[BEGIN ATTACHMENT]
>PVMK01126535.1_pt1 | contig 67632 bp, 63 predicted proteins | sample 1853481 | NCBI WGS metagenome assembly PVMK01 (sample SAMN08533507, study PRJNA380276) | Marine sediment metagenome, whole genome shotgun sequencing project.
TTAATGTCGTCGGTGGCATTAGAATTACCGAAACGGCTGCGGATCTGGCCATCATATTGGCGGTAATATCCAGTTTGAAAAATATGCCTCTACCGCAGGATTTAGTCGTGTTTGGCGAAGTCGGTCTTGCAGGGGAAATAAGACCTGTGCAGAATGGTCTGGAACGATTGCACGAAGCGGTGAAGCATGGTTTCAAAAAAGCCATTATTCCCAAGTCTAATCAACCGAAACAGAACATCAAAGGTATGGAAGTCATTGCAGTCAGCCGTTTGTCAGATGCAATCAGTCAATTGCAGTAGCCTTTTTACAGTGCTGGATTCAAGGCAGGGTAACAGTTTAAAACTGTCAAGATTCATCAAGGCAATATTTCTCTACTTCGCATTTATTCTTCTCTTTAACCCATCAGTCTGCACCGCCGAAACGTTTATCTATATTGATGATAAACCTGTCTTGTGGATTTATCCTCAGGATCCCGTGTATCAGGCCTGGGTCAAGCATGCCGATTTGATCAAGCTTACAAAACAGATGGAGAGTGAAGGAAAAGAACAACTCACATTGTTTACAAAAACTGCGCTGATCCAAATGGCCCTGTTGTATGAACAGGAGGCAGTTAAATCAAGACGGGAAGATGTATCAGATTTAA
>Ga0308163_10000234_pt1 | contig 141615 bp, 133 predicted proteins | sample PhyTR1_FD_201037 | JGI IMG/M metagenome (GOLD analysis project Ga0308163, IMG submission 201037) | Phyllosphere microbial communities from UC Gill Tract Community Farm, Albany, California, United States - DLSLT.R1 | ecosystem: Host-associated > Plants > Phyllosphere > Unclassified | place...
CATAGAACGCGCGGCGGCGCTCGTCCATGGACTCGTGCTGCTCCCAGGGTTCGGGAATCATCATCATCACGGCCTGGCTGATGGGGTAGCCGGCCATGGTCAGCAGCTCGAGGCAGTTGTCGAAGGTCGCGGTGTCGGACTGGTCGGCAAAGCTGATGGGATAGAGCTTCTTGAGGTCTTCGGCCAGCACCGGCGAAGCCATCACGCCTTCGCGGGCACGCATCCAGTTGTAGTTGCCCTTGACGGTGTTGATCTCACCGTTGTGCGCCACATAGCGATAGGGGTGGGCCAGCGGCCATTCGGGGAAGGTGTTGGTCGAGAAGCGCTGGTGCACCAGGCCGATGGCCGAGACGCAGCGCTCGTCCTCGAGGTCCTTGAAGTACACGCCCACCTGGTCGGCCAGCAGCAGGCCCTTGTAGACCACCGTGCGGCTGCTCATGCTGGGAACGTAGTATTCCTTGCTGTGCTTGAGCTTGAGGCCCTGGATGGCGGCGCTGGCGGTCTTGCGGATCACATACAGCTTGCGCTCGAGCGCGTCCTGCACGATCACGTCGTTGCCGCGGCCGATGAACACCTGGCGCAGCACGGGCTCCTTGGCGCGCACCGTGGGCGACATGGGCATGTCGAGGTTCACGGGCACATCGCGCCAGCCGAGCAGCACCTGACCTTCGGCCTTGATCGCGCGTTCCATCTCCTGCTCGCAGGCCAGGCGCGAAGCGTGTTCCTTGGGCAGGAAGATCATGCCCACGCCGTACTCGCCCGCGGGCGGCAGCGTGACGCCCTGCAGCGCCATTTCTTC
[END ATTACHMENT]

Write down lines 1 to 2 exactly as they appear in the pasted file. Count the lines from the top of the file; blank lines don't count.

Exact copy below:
>PVMK01126535.1_pt1 | contig 67632 bp, 63 predicted proteins | sample 1853481 | NCBI WGS metagenome assembly PVMK01 (sample SAMN08533507, study PRJNA380276) | Marine sediment metagenome, whole genome shotgun sequencing project.
TTAATGTCGTCGGTGGCATTAGAATTACCGAAACGGCTGCGGATCTGGCCATCATATTGGCGGTAATATCCAGTTTGAAAAATATGCCTCTACCGCAGGATTTAGTCGTGTTTGGCGAAGTCGGTCTTGCAGGGGAAATAAGACCTGTGCAGAATGGTCTGGAACGATTGCACGAAGCGGTGAAGCATGGTTTCAAAAAAGCCATTATTCCCAAGTCTAATCAACCGAAACAGAACATCAAAGGTATGGAAGTCATTGCAGTCAGCCGTTTGTCAGATGCAATCAGTCAATTGCAGTAGCCTTTTTACAGTGCTGGATTCAAGGCAGGGTAACAGTTTAAAACTGTCAAGATTCATCAAGGCAATATTTCTCTACTTCGCATTTATTCTTCTCTTTAACCCATCAGTCTGCACCGCCGAAACGTTTATCTATATTGATGATAAACCTGTCTTGTGGATTTATCCTCAGGATCCCGTGTATCAGGCCTGGGTCAAGCATGCCGATTTGATCAAGCTTACAAAACAGATGGAGAGTGAAGGAAAAGAACAACTCACATTGTTTACAAAAACTGCGCTGATCCAAATGGCCCTGTTGTATGAACAGGAGGCAGTTAAATCAAGACGGGAAGATGTATCAGATTTAA